Yabasi stunned the country. Who knew this comic had it in him? Who knew he could find a way to bring out the best of producer Duktor Sett? Who knew he could link stories with melody to build multiple potent songs that would make an attack on our playlists? Not me. Not you, either. But Basketmouth did it, by deep A&Ring and curation. First he created a comedy show called Papa Benji, pumped it full of stories drawn from his childhood, and sold it to TV and brands. Yabasi drew life from the stories on there and became a thing.
See how successful it was: in October last year, Basketmouth appeared in the news, shaking hands with EMPIRE’s top man Ghazi, smiling with contracts in front of him. He’s snagged a distribution deal, the kind you give to singers and rappers to make music and win at their careers. This one’s for a comic who got into music and A&Red a project. He’s now got an advance, and advance support for his next one. It’s genius.
Horoscopes, the product of that deal, comes loaded with extra marketing support. Although he scarcely makes the connection in official communications, the album also serves as a soundtrack for a feature length film (Scorpio), planned for release in 2022. Horoscopes takes a portion of the movie, blows up all the emotions within it, and examines them via music. Much like its predecessor, the supporting cast of collaborators on Horoscopes is intergenerational. Basketmouth spreads his wings far, uniting extreme clusters of artists for effect. Check out the posse cut “Assembly of Gods.” It’s a long, winding, breezy outburst of reflection and braggadocio by the Cavemen, Falz, Dremo, Illbliss, Flavour. Where did we get this community creativity on a mainstream-facing record?
Wande Coal kept Basketmouth waiting for two years with a beat burning on his hard drive. But one day a little bird snitched on Wande’s visit to Aristokrat Records. After speeding there and stating his case, Horoscopes scored a booster on “Listen,” a free-flow record about self-appreciation. Another collaborator, BNXN (previously named Buju), listened to the offered beat once, then came up with a hook in Basketmouth’s car after they agreed to collaborate. 2baba personally asked for a Blaqbonez verse on “Trouble.”
Horoscopes isn’t put together like a soulless radio playlist; neither does it present as a desperate data dump of records. While Highlife stood as the underlying sound culture in Yabasi, this new album is an enjoyable punctuation of styles and sounds. To provide listeners with a consistent cadence, Basketmouth says he craves a relative sameness of sound in his projects. But his actions show different, with every record existing in adjacent genres and fusions. “I was trying to create a sound that is different from the last one, but still obeys the theme,” Basketmouth told a crowd at his cozy album-listening party in early February. The songs are new. But beyond the excellence of the music, what binds them are the story lines. Everyone Basketmouth talked to, he gave them a guiding story and set them out to pasture. Sometimes these stories are peculiar. Simi, M.I Abaga and Johnny Drille were told to imagine a soundtrack for a married guy whose wife still harbors feelings for her incarcerated ex. Peruzzi was approached in Warri during a gig and offered a happy scene from Scorpio. His response, “Celowi,” a Latino-influenced call for dancing, uplifts the entire affair. Efya and Oxlade cry about the hustle, and Kwabena Kwabena leaves his village in search of better living conditions.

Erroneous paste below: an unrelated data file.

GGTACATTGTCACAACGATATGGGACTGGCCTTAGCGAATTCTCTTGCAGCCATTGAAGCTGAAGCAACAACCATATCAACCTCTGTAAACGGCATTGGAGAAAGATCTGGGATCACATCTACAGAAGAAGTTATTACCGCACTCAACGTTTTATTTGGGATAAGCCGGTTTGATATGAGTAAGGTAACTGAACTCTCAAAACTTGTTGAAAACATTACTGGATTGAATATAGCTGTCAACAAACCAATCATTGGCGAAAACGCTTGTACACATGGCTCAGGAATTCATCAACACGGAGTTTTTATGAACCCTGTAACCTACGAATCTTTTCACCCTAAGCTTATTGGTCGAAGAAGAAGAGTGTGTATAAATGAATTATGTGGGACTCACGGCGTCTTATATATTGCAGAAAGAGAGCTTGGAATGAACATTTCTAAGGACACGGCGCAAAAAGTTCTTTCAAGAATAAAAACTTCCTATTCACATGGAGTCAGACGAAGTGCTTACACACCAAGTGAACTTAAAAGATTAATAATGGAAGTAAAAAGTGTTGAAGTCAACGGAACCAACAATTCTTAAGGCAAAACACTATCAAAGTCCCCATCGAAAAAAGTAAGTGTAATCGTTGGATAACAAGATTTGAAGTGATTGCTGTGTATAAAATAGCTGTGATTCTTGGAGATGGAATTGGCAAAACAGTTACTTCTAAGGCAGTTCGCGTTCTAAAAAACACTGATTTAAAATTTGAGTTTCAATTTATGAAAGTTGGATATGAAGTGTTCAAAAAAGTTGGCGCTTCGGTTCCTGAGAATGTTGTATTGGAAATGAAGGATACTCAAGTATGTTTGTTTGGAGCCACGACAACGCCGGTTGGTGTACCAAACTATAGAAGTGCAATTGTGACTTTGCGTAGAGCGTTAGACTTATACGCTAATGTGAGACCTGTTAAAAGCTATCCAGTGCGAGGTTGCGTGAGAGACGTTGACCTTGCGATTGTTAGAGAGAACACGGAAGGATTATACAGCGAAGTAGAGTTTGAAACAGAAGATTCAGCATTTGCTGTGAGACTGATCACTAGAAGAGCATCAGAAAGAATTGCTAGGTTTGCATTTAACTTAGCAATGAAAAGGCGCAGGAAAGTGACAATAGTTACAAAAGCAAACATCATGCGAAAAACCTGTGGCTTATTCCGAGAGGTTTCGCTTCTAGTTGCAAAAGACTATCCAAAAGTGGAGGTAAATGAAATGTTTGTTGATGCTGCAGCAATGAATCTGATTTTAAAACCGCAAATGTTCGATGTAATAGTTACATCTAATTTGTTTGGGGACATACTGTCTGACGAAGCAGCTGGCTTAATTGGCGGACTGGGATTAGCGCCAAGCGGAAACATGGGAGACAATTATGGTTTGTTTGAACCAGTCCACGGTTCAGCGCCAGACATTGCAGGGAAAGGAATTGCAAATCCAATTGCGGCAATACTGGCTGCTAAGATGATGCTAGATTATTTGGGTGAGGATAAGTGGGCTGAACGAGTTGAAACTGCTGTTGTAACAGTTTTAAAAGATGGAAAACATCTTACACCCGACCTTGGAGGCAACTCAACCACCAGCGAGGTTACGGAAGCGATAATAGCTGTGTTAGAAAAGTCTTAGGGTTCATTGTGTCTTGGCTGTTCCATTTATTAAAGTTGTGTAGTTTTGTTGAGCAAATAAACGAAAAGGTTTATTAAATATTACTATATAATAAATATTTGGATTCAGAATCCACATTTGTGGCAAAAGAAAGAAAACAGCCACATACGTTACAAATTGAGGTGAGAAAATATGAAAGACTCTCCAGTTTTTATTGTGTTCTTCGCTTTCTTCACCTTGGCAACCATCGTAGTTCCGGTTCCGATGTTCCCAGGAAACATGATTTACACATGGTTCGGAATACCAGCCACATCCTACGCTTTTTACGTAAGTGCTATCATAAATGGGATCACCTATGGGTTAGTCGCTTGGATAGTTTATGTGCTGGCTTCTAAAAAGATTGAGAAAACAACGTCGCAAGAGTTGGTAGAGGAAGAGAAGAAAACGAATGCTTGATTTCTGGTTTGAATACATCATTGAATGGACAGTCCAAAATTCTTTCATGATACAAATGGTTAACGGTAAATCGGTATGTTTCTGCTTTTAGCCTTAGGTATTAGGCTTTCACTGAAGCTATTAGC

You could argue that Basketmouth is not solely an A&R (his rap vocals close the album), but a hybrid performer embodying the duties of a savvy music exec. It’s unprecedented for Nigerian music, and for him. The entire industry is up in the air, as Afrobeats broadens and dials up the push for global dominance. The energy in Lagos says you can be anything, do anything, and land on your feet in music. Basketmouth’s ambitions might appear new to us, but there’s a feeling that the immediate future will have more personalities try their hands at interpreting music.
Perhaps the biggest winner here is Nollywood. While Yabasi soundtracked a TV show, Horoscopes is tied to the helm of a feature film. Our local film industry is undergoing an upheaval as more streaming services open up the market via seamless content distribution. With a foot in Afrobeats and another in Nollywood, it’s people like Basketmouth who sit at the intersection of art, that hold the key to finding common ground. By aligning the stars and different worlds on Horoscopes, Basketmouth does the same for himself. Look to the sky: his stars are aligning too!